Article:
Americans may be more ready for retirement than we think, according to a new survey.

A report released on Wednesday by Merrill Lynch and generational research firm Age Wave finds that people are utilizing a variety of strategies—including working part-time in retirement and cutting back on certain costs—to make it through their golden years.

This despite the fact that 81 percent of Americans say they do not know how much they will need to fund their retirement.

“One thing remains certain: Retirement is life’s most expensive purchase,” said Lorna Sabbia, Bank of America Merrill Lynch’s head of retirement and personal wealth services. “When we asked Americans what they are seeking in terms of preparation, accumulated wealth or peace of mind, people were more likely to say peace of mind—yet peace of mind is very personal. It’s more a feeling than having a specific number.”

While most studies on retirement readiness portray a widening gap between the amount Americans should be stashing away and the amount they actually save, the study, “Finances in Retirement: New Challenges, New Solutions,” suggests that pre-retirees may bridge that gap in other ways—and that Americans are often far more resilient, creative and flexible than they’re given credit for.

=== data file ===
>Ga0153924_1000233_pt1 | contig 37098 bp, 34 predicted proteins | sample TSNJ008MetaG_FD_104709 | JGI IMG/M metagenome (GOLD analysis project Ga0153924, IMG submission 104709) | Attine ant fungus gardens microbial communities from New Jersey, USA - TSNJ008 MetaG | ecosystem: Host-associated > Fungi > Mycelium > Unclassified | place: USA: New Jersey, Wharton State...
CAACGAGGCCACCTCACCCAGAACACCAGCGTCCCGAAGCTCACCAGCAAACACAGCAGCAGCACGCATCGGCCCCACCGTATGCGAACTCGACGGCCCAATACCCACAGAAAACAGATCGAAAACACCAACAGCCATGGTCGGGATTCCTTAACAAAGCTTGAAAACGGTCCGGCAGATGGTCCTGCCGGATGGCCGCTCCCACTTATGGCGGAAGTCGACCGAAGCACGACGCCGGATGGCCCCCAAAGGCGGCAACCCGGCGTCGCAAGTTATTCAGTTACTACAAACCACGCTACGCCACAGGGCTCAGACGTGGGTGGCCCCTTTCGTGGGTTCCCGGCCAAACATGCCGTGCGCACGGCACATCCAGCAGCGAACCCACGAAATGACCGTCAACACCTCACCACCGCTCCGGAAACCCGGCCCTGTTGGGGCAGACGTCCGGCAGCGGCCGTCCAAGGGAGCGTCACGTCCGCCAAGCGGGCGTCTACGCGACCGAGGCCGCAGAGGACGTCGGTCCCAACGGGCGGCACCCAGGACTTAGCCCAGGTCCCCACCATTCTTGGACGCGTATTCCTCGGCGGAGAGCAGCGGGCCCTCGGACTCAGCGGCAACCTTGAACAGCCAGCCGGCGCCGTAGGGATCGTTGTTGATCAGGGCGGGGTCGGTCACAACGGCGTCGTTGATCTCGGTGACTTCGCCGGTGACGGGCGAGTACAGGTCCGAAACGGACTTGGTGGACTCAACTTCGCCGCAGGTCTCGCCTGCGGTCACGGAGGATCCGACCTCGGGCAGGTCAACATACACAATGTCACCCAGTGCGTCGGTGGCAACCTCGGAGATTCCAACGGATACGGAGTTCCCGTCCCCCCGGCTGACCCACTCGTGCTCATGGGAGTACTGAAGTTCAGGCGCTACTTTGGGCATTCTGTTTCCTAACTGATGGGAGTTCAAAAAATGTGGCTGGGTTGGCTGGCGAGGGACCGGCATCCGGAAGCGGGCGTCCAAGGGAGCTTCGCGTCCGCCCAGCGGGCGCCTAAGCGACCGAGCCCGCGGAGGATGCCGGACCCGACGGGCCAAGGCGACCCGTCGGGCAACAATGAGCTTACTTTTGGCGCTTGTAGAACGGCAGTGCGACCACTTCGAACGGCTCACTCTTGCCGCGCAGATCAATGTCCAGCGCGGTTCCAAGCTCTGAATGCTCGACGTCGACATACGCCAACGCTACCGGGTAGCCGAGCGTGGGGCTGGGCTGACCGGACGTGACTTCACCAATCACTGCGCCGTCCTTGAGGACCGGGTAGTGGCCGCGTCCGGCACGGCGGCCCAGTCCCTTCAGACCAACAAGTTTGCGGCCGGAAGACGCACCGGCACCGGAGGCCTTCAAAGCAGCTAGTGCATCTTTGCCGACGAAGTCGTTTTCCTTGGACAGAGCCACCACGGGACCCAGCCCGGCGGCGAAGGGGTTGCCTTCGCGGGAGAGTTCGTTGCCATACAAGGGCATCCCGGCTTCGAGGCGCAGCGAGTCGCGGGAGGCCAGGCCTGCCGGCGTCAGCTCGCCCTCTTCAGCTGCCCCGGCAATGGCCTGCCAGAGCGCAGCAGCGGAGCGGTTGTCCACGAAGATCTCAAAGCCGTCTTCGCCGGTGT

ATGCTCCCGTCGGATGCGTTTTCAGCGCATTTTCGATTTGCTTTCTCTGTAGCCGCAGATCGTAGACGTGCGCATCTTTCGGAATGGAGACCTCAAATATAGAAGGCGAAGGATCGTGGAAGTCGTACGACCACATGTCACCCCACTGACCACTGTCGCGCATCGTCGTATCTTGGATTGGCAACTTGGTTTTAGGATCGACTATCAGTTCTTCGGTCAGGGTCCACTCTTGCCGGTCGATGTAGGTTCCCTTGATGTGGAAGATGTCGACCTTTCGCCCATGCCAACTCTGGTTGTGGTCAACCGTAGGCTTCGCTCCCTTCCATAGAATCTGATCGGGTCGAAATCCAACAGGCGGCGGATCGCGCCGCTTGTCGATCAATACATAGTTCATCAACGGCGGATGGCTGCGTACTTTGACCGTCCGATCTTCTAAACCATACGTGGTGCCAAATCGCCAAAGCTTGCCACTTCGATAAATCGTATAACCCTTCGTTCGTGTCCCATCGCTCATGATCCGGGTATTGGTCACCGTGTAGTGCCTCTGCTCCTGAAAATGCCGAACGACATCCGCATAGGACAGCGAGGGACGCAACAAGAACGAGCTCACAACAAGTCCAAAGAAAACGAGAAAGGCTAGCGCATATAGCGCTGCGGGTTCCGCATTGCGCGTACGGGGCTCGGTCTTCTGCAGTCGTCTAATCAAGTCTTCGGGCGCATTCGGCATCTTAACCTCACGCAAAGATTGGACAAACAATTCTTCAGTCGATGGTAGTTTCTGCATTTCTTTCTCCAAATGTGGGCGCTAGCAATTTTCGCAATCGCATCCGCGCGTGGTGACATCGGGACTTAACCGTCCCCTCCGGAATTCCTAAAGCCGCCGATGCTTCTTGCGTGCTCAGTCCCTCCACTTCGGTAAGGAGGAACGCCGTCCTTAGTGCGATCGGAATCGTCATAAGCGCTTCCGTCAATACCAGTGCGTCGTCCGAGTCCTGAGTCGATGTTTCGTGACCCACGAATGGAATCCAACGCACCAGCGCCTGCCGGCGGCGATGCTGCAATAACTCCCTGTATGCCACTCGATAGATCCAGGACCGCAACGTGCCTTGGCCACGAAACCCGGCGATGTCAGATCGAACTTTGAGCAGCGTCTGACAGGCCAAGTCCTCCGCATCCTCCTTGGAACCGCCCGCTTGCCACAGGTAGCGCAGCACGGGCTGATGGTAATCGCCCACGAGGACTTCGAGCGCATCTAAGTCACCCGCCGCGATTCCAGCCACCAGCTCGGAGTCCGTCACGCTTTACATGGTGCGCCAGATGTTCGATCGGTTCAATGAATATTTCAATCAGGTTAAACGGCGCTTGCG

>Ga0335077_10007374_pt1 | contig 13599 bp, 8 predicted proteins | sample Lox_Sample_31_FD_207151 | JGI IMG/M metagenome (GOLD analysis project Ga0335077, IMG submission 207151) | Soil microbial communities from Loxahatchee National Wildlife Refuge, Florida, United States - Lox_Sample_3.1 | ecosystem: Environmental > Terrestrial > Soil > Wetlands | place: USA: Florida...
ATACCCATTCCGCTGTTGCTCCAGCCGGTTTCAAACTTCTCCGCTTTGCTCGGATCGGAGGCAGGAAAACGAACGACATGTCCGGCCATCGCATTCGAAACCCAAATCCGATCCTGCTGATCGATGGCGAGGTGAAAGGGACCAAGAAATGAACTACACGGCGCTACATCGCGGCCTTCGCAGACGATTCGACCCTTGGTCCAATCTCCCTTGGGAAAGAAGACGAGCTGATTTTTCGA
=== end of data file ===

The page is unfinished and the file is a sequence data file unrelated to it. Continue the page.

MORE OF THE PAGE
Three long-term trends are impacting the retirement landscape, said Sabbia: the transition of baby boomers into retirement, increasing life expectancy and real and potential declines in employer- and government-funded retirements.

Yet a defined contribution plan is the most popular entry point to retirement savings—more so than the retirement of a loved one or a landmark in their personal lives.

“The study revealed that the most common trigger for saving is having an employer who offers a retirement plan and who provides information on how to take advantage of that plan,” said Sabbia. Millennials, aged 25-39, seem to be the most responsive to the call to increase personal savings for retirement, according to Sabbia “Another positive sign,” she said.

Baby boomers and Generation Xers do not have the same luxury of time, but are willing to make trade-offs before and during retirement to ease the financial and emotional burden on their families.

For example, 91 percent of the study’s respondents said they would make healthier choices now to reduce potential expenses later in life, and 68 percent would consider purchasing long-term-care insurance.

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